What

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What do we seek by asking What?

(To be revised)
06/25: Before revising this further, it is important to substantially draft the section on Lifeworlds. Without having drafted it, judging what to deal with in this section (and others as well) will be difficult.

In asking What?, we seek, not a thing, we seek a concept to enhance our power to think about experience.

Let's take an instance. A small child points to a flat, black, shiny object on her mother's desk and says, "What's that?" Her mother answers, "That's my cell phone. You see me making phone calls to others with it." What was the child seeking in asking, "What's that?" Mother's answer gives the child, not the physical object, but the name of the concept that we connect in intellection, not only to mother's particular cell phone, but to a whole class of things we call "cell phones" of which mother's flat, black, shiny object is an instance.

Instead of asking, "What's that?", the child could have just grabbed her mother's cell phone, as she undoubtedly does on occasion. But in asking "What's that?", she didn't want the object, she was asking for the concept that signifies the object in thought. At that point in her thinking, the concept was little more than a name for a nearly empty concept she might associate with a peculiar pattern of mother's behavior. Interested in the activity that seems to go with the concept, she will pick the phone up and mumble into it, mimicking activity suggested by the concept, but not really getting what "making phone calls to others with it." She'll keep trying from time to time, and bit by bit she'll recognize more features, really affordances, what she needs to do in order to actualize what the concept means, which she doesn't at first grasp or understand.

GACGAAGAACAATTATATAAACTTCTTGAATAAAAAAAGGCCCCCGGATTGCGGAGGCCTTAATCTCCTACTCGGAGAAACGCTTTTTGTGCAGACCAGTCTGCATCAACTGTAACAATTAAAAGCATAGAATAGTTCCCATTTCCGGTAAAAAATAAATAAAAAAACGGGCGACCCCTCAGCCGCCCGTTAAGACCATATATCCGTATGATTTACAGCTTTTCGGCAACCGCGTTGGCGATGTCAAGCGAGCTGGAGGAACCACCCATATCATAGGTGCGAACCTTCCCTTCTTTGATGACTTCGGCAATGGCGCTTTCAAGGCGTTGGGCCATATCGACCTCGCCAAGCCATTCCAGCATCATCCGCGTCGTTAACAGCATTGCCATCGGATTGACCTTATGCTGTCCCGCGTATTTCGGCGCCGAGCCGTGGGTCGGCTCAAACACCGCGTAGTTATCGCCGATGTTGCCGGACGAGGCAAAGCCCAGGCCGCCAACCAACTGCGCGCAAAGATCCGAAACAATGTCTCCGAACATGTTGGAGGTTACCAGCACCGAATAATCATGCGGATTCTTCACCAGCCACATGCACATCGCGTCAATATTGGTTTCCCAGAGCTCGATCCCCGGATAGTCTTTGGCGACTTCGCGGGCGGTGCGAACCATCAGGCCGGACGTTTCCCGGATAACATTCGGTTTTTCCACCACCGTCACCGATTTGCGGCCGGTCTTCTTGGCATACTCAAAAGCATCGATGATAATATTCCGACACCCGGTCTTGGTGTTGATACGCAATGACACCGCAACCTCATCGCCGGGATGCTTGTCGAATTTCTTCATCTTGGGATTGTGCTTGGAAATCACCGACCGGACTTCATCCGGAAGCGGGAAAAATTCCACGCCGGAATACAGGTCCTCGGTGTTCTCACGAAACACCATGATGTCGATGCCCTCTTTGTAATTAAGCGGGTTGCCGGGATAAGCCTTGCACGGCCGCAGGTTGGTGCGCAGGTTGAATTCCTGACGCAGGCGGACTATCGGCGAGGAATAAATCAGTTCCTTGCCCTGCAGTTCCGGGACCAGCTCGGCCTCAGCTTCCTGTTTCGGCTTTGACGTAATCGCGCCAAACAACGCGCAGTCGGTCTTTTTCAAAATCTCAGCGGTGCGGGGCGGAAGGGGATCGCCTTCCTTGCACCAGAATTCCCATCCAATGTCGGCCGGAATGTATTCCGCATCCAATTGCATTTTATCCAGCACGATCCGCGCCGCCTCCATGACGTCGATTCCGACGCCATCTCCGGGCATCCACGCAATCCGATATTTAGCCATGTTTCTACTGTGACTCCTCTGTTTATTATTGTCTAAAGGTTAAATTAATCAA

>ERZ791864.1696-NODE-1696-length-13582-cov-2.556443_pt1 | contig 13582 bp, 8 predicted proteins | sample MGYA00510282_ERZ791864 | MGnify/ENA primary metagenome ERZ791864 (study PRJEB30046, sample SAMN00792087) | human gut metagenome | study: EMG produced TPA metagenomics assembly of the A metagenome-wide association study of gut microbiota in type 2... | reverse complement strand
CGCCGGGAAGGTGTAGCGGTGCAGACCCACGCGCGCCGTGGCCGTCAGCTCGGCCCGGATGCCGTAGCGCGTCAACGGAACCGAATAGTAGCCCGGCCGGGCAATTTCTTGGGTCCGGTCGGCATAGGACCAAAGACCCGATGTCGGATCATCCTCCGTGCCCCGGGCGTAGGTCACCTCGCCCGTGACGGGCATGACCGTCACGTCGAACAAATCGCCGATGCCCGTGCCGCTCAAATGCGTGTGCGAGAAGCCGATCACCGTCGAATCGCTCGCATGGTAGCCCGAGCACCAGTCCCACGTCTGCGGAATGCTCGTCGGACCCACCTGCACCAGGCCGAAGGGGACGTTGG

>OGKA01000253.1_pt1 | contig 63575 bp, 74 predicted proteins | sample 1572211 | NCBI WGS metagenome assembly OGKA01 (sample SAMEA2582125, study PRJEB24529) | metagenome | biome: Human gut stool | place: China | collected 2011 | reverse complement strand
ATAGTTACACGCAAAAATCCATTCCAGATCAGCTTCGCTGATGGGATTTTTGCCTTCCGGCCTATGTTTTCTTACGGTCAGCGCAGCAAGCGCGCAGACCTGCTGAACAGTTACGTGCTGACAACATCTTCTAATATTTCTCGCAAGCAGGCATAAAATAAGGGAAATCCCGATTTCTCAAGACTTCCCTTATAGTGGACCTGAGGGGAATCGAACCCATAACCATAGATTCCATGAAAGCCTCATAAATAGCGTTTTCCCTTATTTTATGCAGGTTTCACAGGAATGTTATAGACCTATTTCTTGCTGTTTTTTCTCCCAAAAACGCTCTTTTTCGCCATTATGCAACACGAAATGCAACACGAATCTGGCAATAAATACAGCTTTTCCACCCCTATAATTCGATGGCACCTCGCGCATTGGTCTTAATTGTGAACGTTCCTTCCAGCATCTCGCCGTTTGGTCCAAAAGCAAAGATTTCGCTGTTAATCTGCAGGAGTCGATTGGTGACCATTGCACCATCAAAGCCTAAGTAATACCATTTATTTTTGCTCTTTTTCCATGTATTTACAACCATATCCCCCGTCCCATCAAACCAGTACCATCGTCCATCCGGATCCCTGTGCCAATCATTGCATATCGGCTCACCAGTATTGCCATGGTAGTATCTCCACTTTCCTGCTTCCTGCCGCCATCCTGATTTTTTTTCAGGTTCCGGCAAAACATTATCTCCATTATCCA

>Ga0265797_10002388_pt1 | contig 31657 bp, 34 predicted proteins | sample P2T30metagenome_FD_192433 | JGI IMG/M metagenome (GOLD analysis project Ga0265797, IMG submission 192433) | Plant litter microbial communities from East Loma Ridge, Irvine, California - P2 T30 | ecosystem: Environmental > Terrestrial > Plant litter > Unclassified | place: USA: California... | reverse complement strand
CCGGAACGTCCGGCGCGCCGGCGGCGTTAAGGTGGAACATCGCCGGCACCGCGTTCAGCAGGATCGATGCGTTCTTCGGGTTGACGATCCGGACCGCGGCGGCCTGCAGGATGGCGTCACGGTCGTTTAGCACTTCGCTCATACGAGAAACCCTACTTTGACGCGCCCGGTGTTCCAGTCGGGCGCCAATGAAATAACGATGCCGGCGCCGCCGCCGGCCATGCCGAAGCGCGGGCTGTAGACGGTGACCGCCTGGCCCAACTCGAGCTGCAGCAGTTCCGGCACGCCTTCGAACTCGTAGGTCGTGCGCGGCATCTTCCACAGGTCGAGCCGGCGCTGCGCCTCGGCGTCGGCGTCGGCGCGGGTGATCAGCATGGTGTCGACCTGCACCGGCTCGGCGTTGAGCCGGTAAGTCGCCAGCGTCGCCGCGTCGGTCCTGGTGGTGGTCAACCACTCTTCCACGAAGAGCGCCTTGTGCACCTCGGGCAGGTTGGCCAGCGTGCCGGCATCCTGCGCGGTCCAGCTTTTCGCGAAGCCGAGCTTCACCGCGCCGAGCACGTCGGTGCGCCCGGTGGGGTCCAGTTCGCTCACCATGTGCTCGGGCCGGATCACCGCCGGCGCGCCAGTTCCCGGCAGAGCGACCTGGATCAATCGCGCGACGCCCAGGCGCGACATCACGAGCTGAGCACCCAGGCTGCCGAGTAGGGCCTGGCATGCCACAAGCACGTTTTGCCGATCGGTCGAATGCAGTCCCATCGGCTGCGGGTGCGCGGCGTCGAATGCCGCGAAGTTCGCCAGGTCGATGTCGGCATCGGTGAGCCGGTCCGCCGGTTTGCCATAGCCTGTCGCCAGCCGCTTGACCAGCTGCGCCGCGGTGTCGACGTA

Let's note that at their root, concepts have intentional meaning. They concern, not identity, but perceiving and effecting stuff. If the mother answered, "It's a Google Pixel 4, IMEI 3567...622, she'd have given the identity but the child would shoot back, "What's a Google Pixel 4?" Adults will often answer a child's question with a simple factoid, an identifying name, say, "the moon", and the child will reply asking "What's the moon?", and the exchange can go on and on, branching out to other interrogatives as long as the adult sticks to factual responses that don't have meaning within the child's intentional world, her lifeworld. Here's a better Q&A —
C:"How far away is the moon?" . . .
A: "Unh. I think about 240,000 miles, but that doesn't mean much does it? If you walked all day, every day until you got to be older than your granddad, you'd still have a ways to go." . . .
C: "Wow! That'd be pretty hard. I wonder how those astro somethings did it?" . . .
A: "I think in a rocket, but all I know about rockets is that they can go very far, very fast, but even so it took them three days to get there." . . .
C: "Hmm. Someday, maybe, I'll figure out more about them."

In asking What? we are seeking concepts that we institute with meaning and import in our lifeworld, the world in and with which we intentionally interact, perceiving and effecting it purposefully. In the life course of the person, and in that of human collectivities, people come to perceive the possibility and recognize the value of constructing various intellectual worlds to perceive and act within, with vital interests abstracted away to substantial degrees. Multiple modes of abstraction build up collectively, and each person acquires a unique subset of these modes in the course of their educational formation.